Mark Lemley has written \”Fixing the Patent Office\” for SIEPR, the Stanford Institute for Economic Policy Research (Discussion Paper No. 11-014, published May 21, 2012). Lemley has an interesting starting point for thinking about the U.S. patent system. He writes (footnotes omitted):
\”Most patents don’t matter. They claim technologies that ultimately failed in the marketplace. They protect a firm from competitors who for other reasons failed to materialize. They were acquired merely to signal investors that the relevant firm has intellectual assets. Or they were lottery tickets filed on the speculation that a given industry or invention would take off. Those patents will never be licensed, never be asserted in negotiation or litigation, and thus spending additional resources to examine them would yield few benefits.\”
\”Some bad patents, however, are more pernicious. They award legal rights that are far broader than what their relevant inventors actually invented, and they do so with respect to technologies that turn out to be economically significant. Many Internet patents fall into this category. Rarely a month goes by that some unknown patent holder does not surface and claim to be the true inventor of eBay or the first to come up with now‐familiar concepts like hyperlinking and e‐commerce. While some such Internet patents may be valid–someone did invent those things, after all–more often the people asserting the patents actually invented something much more modest. But they persuaded the Patent Office to give them rights that are broader than what they actually invented, imposing an implicit tax on consumers and thwarting truly innovative companies who do or would pioneer those fields.
\”Compounding the problem, bad patents are too hard to overturn. Courts require a defendant to provide “clear and convincing evidence” to invalidate an issued patent. In essence, courts presume that the Patent Office has already done a good job of screening out bad patents. Given what we know about patents in force today, that is almost certainly a bad assumption.\”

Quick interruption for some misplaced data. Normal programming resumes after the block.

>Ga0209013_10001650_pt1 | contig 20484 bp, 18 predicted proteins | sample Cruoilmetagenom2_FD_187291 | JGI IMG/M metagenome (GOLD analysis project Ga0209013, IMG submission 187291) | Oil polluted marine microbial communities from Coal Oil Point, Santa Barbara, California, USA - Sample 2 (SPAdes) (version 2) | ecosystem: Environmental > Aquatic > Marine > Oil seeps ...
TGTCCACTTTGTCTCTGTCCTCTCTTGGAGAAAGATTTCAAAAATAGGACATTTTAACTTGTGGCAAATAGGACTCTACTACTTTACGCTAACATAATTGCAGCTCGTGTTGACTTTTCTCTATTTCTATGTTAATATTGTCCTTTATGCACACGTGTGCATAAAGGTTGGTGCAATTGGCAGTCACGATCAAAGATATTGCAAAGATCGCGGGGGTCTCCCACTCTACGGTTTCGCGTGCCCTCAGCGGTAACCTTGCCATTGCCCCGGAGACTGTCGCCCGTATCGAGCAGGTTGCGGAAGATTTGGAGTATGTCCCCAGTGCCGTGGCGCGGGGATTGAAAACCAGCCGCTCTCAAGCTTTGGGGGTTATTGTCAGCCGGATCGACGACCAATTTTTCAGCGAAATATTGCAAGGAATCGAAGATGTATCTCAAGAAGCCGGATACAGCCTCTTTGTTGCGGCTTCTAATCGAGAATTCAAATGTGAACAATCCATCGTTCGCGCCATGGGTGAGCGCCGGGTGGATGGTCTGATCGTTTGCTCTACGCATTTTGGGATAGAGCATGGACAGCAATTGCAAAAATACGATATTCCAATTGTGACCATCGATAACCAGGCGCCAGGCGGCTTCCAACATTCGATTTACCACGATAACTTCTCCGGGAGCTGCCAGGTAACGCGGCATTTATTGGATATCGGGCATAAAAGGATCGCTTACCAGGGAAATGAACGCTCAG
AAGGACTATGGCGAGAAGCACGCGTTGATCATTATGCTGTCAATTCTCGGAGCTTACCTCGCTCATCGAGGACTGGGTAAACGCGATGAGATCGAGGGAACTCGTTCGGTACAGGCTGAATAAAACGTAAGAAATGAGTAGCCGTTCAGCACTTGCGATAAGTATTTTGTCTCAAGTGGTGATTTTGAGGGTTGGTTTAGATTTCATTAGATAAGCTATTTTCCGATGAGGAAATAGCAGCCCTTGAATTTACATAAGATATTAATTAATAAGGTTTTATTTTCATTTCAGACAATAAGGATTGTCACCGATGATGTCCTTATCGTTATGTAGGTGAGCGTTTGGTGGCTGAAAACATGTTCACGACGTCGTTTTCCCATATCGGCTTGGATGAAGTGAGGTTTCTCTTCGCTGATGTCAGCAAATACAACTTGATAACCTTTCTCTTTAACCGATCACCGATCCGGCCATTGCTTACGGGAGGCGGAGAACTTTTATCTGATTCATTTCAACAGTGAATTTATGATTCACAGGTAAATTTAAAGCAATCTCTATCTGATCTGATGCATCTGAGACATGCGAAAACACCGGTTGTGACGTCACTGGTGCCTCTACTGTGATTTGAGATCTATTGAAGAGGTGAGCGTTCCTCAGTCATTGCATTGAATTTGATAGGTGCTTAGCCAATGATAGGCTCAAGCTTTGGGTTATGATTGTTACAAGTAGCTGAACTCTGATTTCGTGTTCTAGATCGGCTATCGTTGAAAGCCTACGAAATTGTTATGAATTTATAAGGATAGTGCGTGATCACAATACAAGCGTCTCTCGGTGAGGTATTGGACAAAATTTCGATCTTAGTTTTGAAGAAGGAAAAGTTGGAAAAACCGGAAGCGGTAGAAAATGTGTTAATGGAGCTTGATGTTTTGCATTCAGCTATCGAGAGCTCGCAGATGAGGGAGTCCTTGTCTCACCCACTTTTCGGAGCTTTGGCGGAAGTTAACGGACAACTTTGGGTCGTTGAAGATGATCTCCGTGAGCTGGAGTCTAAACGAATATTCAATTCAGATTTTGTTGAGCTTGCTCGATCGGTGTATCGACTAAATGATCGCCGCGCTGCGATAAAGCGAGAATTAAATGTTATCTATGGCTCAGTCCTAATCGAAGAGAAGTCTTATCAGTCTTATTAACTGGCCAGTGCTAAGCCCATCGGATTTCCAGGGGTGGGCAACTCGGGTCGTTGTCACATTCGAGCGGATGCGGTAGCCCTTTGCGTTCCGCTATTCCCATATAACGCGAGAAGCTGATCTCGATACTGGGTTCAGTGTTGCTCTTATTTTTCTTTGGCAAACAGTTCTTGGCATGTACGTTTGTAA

\”The problem, then, is not that the Patent Office issues a large number of bad patents. Rather, it is that the Patent Office issues a small but worrisome number of economically significant bad patents and those patents enjoy a strong, but undeserved, presumption of validity.\”
Long-time devotees of my own Journal of Economic Perspectives may recognize this argument, because it is similar to what Lemley argued with co-author Carl Shapiro in \”Probabilistic Patents\” in the Spring 2005 issue. (JEP articles are freely available to all courtesy of the American Economic Association.) As Lemley argues, the problems of the patent system aren\’t as simple as taking longer to examine patent applications, hiring more patent examiners, or being more stingy in granting patents. Instead, the goal should be to give greater the question attention to patents that are likely to end up being more important. How might this be done?
One approach is to give patent applicants a method of signalling whether they believe the patent will be important. The idea here is that patent applicants can apply under the current system, in which case their patent would have only the usual legal presumption in its favor if challenged in court, or they can pay a substantial amount extra for a more exhaustive patent examination, which would have a much stronger presumption in its favor if challenged in court. Lemley writes: